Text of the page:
The Street Lawyer
THE MAN with the rubber boots stepped into the elevator behind me, but I didn’t see him at first. I smelled him though – the pungent odor of smoke and cheap wine and life on the street without soap. We were alone as we moved upward, and when I finally glanced over I saw the boots, black and dirty and much too large. A frayed and tattered trench coat fell to his knees. Under it, layers of foul clothing bunched around his midsection, so that he appeared stocky, almost fat. But it wasn’t from being well fed; in the wintertime in D. C., the street people wear everything they own, or so it seems.
He was black and aging – his beard and hair were half-gray and hadn’t been washed or cut in years. He looked straight ahead through thick sunglasses, thoroughly ignoring me, and making me wonder for a second why, exactly, I was inspecting him.
He didn’t belong. It was not his building, not his elevator,
not a place he could afford. The lawyers on all eight floors worked for my firm at hourly rates that still seemed obscene to me, even after seven years.
Just another street bum in from the cold. Happened all the time in downtown Washington. But we had security guards to deal with the riffraff.
We stopped at six, and I noticed for the first time that he had not pushed a button, had not selected a floor. He was following me. I made a quick exit, and as I stepped into the splendid marble foyer of Drake & Sweeney I glanced over my shoulder just long enough to see him standing in the elevator, looking at nothing, still ignoring me.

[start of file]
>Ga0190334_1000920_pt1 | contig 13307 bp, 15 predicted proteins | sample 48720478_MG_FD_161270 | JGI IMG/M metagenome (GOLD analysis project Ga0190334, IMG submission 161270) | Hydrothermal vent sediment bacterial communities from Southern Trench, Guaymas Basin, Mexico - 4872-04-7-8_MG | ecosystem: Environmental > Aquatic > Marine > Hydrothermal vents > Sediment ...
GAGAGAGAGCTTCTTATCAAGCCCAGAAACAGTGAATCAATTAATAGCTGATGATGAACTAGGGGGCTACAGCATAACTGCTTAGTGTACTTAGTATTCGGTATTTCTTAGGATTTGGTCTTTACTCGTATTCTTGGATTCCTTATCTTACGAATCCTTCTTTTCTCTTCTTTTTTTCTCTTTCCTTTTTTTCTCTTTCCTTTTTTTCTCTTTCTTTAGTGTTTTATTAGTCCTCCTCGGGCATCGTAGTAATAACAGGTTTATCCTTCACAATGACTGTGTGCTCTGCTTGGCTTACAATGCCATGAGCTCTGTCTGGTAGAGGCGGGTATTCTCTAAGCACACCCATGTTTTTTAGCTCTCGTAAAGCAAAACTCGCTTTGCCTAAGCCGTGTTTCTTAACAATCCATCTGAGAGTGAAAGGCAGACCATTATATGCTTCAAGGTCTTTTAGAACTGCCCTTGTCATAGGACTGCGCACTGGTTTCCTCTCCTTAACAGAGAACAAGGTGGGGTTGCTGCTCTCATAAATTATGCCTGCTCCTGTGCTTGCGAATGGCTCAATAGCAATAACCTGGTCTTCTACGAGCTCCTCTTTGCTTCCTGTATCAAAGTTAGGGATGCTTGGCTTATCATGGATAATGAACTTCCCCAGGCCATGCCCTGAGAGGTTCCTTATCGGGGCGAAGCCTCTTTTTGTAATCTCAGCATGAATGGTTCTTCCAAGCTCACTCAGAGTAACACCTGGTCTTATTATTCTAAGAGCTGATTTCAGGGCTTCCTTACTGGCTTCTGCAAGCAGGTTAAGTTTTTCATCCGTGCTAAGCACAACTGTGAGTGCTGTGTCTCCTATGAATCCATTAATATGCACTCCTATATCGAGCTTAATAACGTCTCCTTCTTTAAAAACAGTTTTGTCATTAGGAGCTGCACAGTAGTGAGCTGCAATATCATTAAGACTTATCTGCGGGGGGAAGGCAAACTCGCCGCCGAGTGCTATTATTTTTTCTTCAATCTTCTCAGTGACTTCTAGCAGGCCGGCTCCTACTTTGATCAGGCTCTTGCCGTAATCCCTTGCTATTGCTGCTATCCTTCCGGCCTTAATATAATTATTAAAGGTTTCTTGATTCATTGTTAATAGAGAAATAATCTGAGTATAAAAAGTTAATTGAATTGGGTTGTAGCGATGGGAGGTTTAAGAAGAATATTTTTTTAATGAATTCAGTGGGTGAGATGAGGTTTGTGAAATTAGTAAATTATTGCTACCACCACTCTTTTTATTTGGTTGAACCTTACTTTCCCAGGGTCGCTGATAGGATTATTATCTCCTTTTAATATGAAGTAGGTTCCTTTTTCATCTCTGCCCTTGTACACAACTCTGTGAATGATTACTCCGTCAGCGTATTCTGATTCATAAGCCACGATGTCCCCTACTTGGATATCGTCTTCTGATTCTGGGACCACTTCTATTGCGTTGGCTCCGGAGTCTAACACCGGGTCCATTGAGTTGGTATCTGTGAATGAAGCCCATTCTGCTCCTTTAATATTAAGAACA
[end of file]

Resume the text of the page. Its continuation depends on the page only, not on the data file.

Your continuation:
Madam Devier, one of our very. resilient receptionists, greeted me with her typical look of disdain. “Watch the elevator,” I said. “Why?”
“Street bum. You may want to call security.”
“Those people,” she said in her affected French accent.
“Get some disinfectant too.”
I walked away, wrestling my overcoat off my shoulders, forgetting the man with the rubber boots. I had nonstop meetings throughout the afternoon, important conferences with important people. I turned the corner and was about to say something to Polly, my secretary, when I heard the first shot.
Madam Devier was standing behind her desk, petrified, staring into the barrel of an awfully long handgun held by our pal the street bum. Since I was the first one to come to her aid, he politely aimed it at me, and I too became rigid.
“Don’t shoot,” I said, hands in the air. I’d seen enough movies to know precisely what to do.
“Shut up,” he mumbled, with a great deal of composure.
There were voices in the hallway behind me. Someone yelled, “He’s got a gun!” And then the voices disappeared into the background, growing fainter and fainter as my colleagues hit the back door. I could almost see them jumping out the windows.
To my immediate left was a heavy wooden door that led to a large conference room, which at that moment happened to be filled with eight lawyers from our litigation section. Eight hard-nosed and fearless litigators who spent their hours chewing up people. The toughest was a scrappy little torpedo named Rafter, and as he yanked open the door saying “What the hell?” the barrel swung from me to him, and the man with the rubber boots had exactly what he wanted.
“Put that gun down,” Rafter ordered from the doorway, and a split second later another shot rang through the reception area, a shot that went into the ceiling somewhere well above Rafter’s head and reduced him to a mere mortal.